Sunday, April 23, 2006

TV Heaven: The Cream of the Crop

With the return of intriguing castaway drama 'Lost' a matter of days away, it's got me thinking about programmes I watch/have watched religiously. As an avid fan of lists, I've therefore taken it upon myself to reflect on TV programmes, old and new, in order to create an all-time Top Ten favourite list.

Before the Top Ten (which by the way is brilliantly inspired), I'll take this moment to mourn the shows that didn't quite manage a placing:

Honourable Mention #1
Dad's Army (1968-1977)
Starring: Arthur Lowe, John Le Mesurier, Ian Lavender, Clive Dunn, John Laurie, James Beck, Arnold Ridley, Bill Pertwee, Frank Williams, Edward Sinclair

From the moment Arthur Lowe's absurdly bumbling Captain Mainwaring occupies the screen, armed with a lack of dynamism and wishy-washy Toff English eccentricity, Dad's Army is a delight. Satirising the traditionalism of Britain; it's naive, over-thought, one-dimensional attitudes and methods, Dad's Army represents, in part, an era in which much was achieved. Watching these men exercise their 'Britishness' in such a way is thoroughly engaging, led by an ensemble that largely understates when cliché could easily have been descended upon.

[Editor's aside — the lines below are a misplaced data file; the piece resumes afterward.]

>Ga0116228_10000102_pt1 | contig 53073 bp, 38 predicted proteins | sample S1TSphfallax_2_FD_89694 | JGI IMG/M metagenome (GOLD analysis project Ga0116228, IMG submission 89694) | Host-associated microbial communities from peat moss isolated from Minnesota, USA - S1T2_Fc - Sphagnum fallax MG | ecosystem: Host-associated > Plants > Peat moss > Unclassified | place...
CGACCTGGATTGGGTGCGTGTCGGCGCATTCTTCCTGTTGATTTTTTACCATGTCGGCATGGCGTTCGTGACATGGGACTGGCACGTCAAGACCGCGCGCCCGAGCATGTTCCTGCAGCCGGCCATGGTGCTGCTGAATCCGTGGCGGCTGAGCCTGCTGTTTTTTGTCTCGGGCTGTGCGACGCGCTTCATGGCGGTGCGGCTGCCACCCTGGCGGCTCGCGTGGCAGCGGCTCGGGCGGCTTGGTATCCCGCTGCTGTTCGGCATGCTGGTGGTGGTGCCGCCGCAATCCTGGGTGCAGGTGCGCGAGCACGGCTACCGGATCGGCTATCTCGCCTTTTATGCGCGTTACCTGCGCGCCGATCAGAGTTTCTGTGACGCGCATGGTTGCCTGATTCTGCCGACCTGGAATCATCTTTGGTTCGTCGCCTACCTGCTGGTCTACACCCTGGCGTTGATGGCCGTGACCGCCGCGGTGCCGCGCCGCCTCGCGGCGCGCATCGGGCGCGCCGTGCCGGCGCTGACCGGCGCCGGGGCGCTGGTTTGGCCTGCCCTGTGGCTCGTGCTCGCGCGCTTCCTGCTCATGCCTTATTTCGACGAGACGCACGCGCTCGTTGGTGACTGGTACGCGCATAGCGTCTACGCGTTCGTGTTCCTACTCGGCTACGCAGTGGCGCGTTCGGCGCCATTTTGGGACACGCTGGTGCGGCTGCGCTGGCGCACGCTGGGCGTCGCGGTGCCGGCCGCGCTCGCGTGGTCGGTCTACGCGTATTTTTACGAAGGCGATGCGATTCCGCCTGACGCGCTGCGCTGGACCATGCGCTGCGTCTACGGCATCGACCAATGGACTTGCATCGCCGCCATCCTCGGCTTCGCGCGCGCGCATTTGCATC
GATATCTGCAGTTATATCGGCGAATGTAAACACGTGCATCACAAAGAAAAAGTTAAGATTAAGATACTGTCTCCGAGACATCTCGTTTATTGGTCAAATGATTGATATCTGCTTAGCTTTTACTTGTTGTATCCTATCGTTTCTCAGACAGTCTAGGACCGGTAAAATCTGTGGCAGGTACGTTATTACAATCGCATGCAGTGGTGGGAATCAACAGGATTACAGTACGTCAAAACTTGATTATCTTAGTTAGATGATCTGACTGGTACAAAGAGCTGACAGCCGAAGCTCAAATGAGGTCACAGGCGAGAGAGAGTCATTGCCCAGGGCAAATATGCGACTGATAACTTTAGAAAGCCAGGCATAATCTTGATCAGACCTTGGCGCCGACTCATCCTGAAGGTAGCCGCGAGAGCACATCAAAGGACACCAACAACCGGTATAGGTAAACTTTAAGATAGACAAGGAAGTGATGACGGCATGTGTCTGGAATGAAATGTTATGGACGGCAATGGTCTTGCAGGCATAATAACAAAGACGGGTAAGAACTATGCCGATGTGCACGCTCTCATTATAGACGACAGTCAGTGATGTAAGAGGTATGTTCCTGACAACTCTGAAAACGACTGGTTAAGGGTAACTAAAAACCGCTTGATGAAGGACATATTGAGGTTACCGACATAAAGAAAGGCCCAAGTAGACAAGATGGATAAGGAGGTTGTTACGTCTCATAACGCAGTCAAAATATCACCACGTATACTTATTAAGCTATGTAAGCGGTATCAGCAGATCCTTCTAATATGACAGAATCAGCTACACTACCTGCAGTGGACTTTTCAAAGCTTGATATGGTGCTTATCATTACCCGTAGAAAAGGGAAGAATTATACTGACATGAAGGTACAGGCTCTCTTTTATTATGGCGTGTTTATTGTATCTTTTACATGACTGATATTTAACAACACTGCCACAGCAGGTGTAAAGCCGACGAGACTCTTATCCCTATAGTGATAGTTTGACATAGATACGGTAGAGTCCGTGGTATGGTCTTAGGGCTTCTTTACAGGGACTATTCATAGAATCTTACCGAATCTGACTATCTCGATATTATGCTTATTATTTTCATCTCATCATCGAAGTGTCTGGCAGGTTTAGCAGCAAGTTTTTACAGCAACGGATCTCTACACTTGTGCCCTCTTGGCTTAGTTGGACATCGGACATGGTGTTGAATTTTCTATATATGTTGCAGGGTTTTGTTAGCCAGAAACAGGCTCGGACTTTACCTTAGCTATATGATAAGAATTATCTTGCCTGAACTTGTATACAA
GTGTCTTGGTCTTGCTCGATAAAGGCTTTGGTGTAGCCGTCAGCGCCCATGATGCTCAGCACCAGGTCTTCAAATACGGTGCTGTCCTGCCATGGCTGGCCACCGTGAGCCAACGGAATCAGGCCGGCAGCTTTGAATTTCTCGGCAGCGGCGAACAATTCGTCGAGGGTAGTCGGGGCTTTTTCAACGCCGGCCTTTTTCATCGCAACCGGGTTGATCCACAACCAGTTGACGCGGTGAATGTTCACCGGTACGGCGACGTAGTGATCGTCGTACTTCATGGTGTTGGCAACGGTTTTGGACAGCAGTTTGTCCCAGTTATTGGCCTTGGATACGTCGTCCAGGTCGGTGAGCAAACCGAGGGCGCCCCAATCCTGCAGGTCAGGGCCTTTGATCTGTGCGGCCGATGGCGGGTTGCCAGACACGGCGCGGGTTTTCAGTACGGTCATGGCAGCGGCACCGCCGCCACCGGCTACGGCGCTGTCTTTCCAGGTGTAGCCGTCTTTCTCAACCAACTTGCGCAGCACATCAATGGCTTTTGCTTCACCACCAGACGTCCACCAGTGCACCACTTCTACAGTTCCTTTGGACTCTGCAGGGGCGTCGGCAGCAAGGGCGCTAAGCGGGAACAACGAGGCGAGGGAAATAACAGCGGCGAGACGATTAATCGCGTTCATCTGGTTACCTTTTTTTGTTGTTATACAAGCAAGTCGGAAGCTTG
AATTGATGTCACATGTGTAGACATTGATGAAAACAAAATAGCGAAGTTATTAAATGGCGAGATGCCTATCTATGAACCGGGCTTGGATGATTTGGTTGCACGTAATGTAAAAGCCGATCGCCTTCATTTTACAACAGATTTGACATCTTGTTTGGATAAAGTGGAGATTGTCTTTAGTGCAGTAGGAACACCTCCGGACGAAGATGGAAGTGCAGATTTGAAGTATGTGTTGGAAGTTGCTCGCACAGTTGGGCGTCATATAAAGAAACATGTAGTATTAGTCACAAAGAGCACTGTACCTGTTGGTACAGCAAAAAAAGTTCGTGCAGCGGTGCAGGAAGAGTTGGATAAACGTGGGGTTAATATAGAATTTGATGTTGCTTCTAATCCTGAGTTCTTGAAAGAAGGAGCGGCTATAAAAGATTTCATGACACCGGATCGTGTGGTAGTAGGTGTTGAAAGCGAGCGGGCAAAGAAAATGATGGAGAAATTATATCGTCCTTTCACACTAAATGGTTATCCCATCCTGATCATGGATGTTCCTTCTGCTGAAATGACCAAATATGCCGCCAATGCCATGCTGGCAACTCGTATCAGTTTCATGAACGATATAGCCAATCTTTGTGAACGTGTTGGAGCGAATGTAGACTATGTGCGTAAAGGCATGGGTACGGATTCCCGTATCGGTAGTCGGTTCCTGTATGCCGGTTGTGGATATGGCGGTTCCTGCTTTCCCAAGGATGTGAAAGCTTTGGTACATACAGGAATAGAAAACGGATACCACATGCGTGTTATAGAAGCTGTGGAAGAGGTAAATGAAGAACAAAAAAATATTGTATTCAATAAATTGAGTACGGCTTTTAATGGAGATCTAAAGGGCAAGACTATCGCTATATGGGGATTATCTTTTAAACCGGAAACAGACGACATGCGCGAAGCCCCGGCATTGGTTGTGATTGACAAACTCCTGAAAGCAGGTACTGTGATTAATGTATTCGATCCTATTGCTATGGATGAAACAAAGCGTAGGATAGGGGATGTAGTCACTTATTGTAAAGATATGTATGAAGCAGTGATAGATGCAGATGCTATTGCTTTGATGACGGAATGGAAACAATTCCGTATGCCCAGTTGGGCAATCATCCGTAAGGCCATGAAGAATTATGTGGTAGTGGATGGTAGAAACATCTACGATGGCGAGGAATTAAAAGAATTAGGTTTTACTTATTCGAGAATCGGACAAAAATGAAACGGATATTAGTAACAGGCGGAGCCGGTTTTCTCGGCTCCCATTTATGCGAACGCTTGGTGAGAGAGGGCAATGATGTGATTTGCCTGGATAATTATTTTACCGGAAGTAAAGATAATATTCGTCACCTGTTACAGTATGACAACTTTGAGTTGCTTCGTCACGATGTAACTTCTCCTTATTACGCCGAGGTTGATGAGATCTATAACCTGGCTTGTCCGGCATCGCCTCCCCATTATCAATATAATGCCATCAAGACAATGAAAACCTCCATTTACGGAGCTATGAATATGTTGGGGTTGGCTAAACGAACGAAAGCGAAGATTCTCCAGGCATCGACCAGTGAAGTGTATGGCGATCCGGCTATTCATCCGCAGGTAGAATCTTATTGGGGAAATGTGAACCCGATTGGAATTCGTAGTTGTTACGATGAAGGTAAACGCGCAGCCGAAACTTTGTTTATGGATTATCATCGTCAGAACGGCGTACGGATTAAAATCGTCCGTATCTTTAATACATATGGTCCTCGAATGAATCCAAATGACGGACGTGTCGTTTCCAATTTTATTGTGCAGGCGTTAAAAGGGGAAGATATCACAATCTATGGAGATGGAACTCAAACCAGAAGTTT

Honourable Mention #2
Desperate Housewives (2004-Present)
Starring: Teri Hatcher, Marcia Cross, Felicity Huffman, Eva Longoria, Nicolette Sheridan, James Denton, Alfre Woodward, Ricardo Chavira, Mark Moses, Andrea Bowen, Doug Savant, Cody Kasch, Jesse Metcalfe

In similar style to DA, recently acclaimed show Desperate Housewives uses satire as its main instrument. With an artificiality that spreads from the characters, to the set design, to the many sub-plots, Housewives weaves a web of deceit and manipulation, while remaining an essentially comic piece. What really makes this show worth watching though, is the performance of its four leading ladies. Cross, Huffman, Hatcher, and Longoria accentuate their characters flaws to similarly lengthy degrees, delving into their strengths and weaknesses in keeping with the frank and fluffy tone that we have come to know and love.

Honourable Mention #3
Pop Idol (2001-2003)
Starring: Simon Cowell, Pete Waterman, Nicki Chapman, Neil Fox, Will Young, Gareth Gates, Darius Danesh, Zoe Birkett, Rosie Ribbons, Michelle McManus

Let me make this perfectly clear. I mean 'Pop Idol'. Not 'Popstars'. Not 'The X Factor'. Pop Idol.

When Pop Idol first burst onto our screens in 2001, there had only previously been one reality talent show of this ilk, 2000's Popstars, which gave birth to the short lived band Hear'Say, but let's not get into that. Armed with a set of judges that had everything: Dr Fox had personality, Nicki Chapman had appeal, Pete Waterman had eccentricity, and Simon Cowell had.. well.. what Simon Cowell has. No imitation of this talent show will ever eclipse the feeling of jubilation at the end of Series 1, when Will Young emerged from massive underdog to beat teen hearthrob Gareth Gates in a vote that totalled just under 10 Million in all. Please bring it back. Its copycat cousins just aren't quite the same.

Ok. That's the honourable mentions done. Stay tuned for the Top Ten, which will begin later on.

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